Catholic Decline In Spain

Last week’s visit by the pope was largely ignored by Spaniards. Grassroots\r\nreligious groups say the time has come for a full separation of state and Church.

Last week’s visit by the pope was largely ignored by Spaniards. The country remains nominally Catholic, but church attendance has fallen to historic lows. Grassroots religious groups say the time has come for a full separation of state and Church. "Spain is still, to some extent, living out its long love-hate relationship with the Catholic Church. 'Spaniards, always behind the priests; sometimes with a candle, sometimes with a broom handle,' joked the great 20th-century man of letters Pío Baroja." Many in the Catholic Church accuse the government of being anti-clerical: in reality it simply seems that fewer and fewer people are interested in organized religion.

Related Articles
Keep reading Show less

Five foods that increase your psychological well-being

These five main food groups are important for your brain's health and likely to boost the production of feel-good chemicals.

Mind & Brain

We all know eating “healthy” food is good for our physical health and can decrease our risk of developing diabetes, cancer, obesity and heart disease. What is not as well known is that eating healthy food is also good for our mental health and can decrease our risk of depression and anxiety.

Keep reading Show less

For the 99%, the lines are getting blurry

Infographics show the classes and anxieties in the supposedly classless U.S. economy.

What is the middle class now, anyway? (JEWEL SAMAD/AFP/Getty Images)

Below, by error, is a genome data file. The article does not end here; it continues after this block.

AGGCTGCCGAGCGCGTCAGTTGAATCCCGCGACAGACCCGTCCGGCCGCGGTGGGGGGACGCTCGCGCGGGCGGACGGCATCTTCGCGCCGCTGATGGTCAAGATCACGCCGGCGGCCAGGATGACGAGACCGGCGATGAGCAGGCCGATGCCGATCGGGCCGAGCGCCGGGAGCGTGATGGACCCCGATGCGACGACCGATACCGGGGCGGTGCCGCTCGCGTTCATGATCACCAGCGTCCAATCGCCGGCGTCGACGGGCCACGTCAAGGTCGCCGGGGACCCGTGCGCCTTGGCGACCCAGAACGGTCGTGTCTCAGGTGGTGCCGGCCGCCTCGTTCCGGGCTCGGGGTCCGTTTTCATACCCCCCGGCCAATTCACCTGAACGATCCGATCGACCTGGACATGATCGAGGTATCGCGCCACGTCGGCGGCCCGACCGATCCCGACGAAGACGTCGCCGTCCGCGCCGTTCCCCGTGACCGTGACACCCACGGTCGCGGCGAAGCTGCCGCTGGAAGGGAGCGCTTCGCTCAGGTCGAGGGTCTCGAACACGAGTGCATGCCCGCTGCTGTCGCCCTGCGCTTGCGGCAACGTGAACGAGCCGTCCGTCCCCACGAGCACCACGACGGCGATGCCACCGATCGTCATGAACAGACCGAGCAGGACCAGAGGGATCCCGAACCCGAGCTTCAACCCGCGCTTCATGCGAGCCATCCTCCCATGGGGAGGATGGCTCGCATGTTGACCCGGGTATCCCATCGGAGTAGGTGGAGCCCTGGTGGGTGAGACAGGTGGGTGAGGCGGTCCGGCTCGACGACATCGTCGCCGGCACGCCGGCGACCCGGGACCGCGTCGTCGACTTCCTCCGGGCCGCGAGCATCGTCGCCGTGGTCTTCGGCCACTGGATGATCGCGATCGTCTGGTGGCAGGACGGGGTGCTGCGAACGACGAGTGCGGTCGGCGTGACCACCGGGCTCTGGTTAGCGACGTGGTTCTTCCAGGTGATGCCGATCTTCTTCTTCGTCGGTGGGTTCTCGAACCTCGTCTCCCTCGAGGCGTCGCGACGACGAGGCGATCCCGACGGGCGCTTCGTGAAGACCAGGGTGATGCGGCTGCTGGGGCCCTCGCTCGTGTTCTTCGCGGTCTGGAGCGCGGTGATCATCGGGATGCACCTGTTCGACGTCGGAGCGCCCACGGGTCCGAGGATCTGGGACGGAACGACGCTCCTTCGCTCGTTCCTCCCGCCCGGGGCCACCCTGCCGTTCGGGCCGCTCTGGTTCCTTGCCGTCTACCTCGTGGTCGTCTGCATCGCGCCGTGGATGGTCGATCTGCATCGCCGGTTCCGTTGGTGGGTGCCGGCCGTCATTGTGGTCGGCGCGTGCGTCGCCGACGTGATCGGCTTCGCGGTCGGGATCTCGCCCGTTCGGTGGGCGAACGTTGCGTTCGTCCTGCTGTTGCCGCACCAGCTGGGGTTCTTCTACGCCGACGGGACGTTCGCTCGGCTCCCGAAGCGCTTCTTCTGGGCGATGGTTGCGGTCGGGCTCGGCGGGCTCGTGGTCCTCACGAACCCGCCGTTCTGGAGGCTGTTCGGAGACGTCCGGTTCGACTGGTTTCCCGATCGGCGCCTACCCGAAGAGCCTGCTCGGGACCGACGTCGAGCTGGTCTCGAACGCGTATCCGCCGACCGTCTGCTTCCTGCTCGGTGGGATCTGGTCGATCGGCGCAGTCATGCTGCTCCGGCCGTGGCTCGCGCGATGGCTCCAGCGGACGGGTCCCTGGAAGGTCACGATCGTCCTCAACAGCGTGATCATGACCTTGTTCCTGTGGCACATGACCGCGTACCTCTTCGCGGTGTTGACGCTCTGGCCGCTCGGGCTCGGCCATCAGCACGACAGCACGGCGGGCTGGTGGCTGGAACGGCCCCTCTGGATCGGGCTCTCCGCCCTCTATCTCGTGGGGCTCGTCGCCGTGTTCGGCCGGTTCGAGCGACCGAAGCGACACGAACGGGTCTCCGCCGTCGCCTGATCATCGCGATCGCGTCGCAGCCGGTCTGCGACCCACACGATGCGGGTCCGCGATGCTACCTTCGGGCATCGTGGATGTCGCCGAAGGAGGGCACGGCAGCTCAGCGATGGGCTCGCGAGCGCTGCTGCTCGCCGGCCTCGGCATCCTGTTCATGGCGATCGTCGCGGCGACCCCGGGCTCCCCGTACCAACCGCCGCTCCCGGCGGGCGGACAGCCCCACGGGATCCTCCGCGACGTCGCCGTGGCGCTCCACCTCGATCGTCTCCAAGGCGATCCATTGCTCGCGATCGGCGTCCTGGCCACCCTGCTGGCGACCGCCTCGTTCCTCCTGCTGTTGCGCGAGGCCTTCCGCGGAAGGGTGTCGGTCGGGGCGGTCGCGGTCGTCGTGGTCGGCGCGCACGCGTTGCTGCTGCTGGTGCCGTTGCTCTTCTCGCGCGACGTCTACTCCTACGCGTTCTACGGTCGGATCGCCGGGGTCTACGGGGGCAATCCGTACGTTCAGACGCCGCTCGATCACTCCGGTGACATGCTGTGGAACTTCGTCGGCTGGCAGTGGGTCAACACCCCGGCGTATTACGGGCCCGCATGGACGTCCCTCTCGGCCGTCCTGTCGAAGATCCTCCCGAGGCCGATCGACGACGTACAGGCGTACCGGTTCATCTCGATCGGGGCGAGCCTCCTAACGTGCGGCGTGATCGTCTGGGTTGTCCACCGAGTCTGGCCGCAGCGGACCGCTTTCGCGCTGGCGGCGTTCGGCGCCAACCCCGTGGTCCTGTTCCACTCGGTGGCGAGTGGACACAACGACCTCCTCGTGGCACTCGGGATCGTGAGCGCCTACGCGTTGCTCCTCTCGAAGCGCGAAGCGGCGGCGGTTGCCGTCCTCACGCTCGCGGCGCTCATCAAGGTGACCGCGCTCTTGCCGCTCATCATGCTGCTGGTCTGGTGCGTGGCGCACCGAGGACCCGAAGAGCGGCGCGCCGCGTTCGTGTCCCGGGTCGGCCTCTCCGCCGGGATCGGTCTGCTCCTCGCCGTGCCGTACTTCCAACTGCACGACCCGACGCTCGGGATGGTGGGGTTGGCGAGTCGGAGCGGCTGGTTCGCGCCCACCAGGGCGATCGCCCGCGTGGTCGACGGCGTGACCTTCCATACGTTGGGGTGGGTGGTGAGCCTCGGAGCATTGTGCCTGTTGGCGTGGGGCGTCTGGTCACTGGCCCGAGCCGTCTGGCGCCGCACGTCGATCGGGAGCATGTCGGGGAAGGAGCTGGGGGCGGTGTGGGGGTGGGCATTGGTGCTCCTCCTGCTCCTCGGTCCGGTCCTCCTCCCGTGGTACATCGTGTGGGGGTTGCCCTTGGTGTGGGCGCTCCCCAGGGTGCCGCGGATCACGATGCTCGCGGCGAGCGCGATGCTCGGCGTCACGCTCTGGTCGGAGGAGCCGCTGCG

Politics & Current Affairs

For those of us who follow politics, we’re used to commentators referring to the President’s low approval rating as a surprise given the U.S.'s “booming” economy. This seeming disconnect, however, should really prompt us to reconsider the measurements by which we assess the health of an economy. With a robust U.S. stock market and GDP and low unemployment figures, it’s easy to see why some think all is well. But looking at real U.S. wages, which have remained stagnant—and have, thus, in effect gone down given rising costs from inflation—a very different picture emerges. For the 1%, the economy is booming. For the rest of us, it’s hard to even know where we stand. A recent study by Porch (a home-improvement company) of blue-collar vs. white-collar workers shows how traditional categories are becoming less distinct—the study references "new-collar" workers, who require technical certifications but not college degrees. And a set of recent infographics from CreditLoan capturing the thoughts of America’s middle class as defined by the Pew Research Center shows how confused we are.

Keep reading Show less